We’re making cocoa profitable – COCOBOD

Ghana Cocoa Board (COCOBOD) stated that it is working to make cocoa production profitable so the trees are not destroyed to make way for rubber plantations. 

According to the board, irrigation facilities and artificial pollination practices are being introduced on farms across the country as part of efforts to boost productivity for the benefit of farmers.

“What we want to do to stem that problem is, we want to make cocoa farming attractive. By making sure that the yield per hectare is high. And that even if you cut cocoa and plant rubber, you lose,” Head of the Cocoa Health and Extension Division of COCOBOD, Emmanuel A. Opoku said.

He was speaking at the Agric Dialogue Series organized by the Ghana Agricultural and Rural Development Journalists Association in collaboration with the Open Forum on Agricultural Biotechnology at the CSIR.

The dialogue was under the theme; Putting Ghana’s Cocoa Industry on a Firmer Footing; What should change?

The dialogue brought together more than 50 journalists from the Eastern, Western, Central, Volta and Greater Accra regions to interact with stakeholders in the cocoa industry on what can be done to ensure sustainability of the cocoa industry.

The problem of destruction of cocoa trees in the Eastern Region to make way for rubber plantations has become topical over the last few months.

A recent  media documentary on the issue, PLASTIC CHOCOLATE highlighted how cocoa communities in the region had been hit with food insecurity following the destruction of the cocoa trees.

Mr. Opoku said, “there is a long-term strategy to deal with the problem”.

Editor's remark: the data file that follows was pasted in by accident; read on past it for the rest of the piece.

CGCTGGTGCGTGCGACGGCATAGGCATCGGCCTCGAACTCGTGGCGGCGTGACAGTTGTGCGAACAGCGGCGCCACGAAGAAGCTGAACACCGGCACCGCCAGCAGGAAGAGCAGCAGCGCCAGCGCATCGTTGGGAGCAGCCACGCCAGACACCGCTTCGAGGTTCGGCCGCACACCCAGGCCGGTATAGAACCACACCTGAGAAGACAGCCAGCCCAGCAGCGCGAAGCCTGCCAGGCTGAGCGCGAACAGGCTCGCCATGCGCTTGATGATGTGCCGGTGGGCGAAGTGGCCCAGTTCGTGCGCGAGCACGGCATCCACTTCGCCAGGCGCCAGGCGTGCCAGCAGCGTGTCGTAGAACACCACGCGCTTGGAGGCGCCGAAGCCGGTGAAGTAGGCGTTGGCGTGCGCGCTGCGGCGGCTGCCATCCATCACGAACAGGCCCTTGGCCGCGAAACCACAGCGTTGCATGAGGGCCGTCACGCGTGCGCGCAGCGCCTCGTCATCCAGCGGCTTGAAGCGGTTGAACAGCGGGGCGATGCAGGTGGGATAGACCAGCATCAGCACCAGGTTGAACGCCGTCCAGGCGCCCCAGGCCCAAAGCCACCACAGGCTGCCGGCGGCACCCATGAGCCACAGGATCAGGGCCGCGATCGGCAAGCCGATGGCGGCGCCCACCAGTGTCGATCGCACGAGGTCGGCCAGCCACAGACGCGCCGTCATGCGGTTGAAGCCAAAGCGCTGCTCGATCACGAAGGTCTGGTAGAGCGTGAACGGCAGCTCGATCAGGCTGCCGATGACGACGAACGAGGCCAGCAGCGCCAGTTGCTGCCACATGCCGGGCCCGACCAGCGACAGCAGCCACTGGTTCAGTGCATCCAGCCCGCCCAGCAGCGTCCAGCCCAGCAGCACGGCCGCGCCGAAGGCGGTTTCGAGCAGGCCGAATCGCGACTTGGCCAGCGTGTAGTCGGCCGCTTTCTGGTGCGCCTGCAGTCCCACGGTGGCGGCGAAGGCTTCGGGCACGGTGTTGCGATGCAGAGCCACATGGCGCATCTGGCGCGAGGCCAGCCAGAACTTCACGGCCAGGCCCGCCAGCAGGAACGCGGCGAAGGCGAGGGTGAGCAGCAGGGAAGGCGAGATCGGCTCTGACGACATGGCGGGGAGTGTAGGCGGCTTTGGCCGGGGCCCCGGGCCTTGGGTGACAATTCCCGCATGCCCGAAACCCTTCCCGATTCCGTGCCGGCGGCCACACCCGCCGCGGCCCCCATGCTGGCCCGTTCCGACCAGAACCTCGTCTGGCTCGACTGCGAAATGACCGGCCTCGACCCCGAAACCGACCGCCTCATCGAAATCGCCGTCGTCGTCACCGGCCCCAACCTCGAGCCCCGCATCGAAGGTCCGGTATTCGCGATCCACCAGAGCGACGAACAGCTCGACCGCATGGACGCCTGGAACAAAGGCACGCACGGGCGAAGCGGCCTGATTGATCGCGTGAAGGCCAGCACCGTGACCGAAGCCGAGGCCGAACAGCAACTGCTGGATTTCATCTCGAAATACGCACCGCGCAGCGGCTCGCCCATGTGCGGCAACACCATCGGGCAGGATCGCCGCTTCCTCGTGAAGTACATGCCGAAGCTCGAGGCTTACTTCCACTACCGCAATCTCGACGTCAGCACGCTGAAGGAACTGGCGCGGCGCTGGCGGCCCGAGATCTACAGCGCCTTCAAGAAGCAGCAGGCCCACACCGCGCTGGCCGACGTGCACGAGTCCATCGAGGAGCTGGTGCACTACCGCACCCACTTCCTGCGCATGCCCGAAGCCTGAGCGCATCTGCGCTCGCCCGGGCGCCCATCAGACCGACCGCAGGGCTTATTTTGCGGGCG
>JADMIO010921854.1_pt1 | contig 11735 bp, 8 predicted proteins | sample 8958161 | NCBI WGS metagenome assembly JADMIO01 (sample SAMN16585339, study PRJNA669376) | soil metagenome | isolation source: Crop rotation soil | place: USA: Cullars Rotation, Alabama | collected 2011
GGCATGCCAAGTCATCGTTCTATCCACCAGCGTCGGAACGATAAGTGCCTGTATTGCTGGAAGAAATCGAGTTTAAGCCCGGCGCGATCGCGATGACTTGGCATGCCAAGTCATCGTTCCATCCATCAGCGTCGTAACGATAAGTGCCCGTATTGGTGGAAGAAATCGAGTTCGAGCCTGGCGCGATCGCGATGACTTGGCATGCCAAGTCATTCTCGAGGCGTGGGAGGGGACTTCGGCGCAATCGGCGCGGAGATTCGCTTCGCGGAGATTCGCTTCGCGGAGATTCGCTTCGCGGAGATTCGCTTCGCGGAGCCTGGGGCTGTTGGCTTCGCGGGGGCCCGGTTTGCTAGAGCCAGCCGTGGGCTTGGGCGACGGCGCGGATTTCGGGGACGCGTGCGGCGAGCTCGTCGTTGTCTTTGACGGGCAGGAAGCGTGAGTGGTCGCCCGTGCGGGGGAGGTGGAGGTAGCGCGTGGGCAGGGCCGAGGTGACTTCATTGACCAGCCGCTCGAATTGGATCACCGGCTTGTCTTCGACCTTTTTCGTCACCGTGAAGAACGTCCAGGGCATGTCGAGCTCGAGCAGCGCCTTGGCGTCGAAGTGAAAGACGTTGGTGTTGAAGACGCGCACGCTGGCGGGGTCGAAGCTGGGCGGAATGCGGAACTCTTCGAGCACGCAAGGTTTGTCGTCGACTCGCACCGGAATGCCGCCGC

“Nobody will plant rubber if they find out that what they are getting from cocoa is two to three times more than what they are getting from rubber”, he said.

“This is why we are cutting the diseased farms to re-plant, that is why we are bringing on board irrigation and artificial pollination,” he added.

President of the Concerned Farmers Association Nana Oboadie told the forum an immediate solution was  needed beyond the long-term plan.

“The beans that are bearing the fruits are being cut down. COCOBOD is not doing anything about the destruction.

In Enchi in the Western Region, almost 15,000 acres of cocoa have been targeted. I have sent messages to the minister but nothing is being done. Where lies the future of the cocoa of this industry”,  he quizzed?

“I don’t see the effort of COCOBOD. There is no future for cocoa in this country and at the end of the day, we have to even dissolve COCOBOD,” Nana Oboadie added.

Secretary of the Asikasu Odumase Cocoa Life Farmers Association Eric Nordzoh who himself has been a victim of the destruction of cocoa trees told the forum cocoa farmers were  struggling to make a living as a result of government’s inability to help them protect their farms.

“We are disappointed because farmers can’t even feed the families,” he said.

a Socio-Economic and Policy Researcher at the Science and Technology Policy Research Institute (STEPRI) of the CSIR, Dr Richard Ampadu-Ameyaw,  called for a reform of Ghana’s land tenure system to protect farmers.

“The land tenure system that we have here is a threat to our agriculture. And if we don’t address it, maybe we will have no agriculture in the future. If you work on my land and I decide I don’t need cocoa, you cannot do anything. And so for me, I believe the focus should be on the land tenure system,” he said.

President of the Ghana Agric and Rural Development Journalists Association (GARDJA) Richmond Frimpong warned failing government support for cocoa farmers could endanger the sustainability of the industry.

“COCOBOD ought to come out with a blueprint that will turn the situation around. I can confidently say that COCOBOD has neglected farmers. Those old people in farming are fading out. But the situation is not motivating the youth to venture into cocoa business”, he explained?

Mr. Emmanuel Opoku announced COCOBOD will soon introduce an irrigation scheme for farmers that will help them deal with the possible impact of worsening weather on their farms.

He also indicated as parts of efforts to increase cocoa processing in the country, a deal will be signed with China soon to provide loans for the establishment of small-scale cocoa processing factors in the country.


Story: Business Desk

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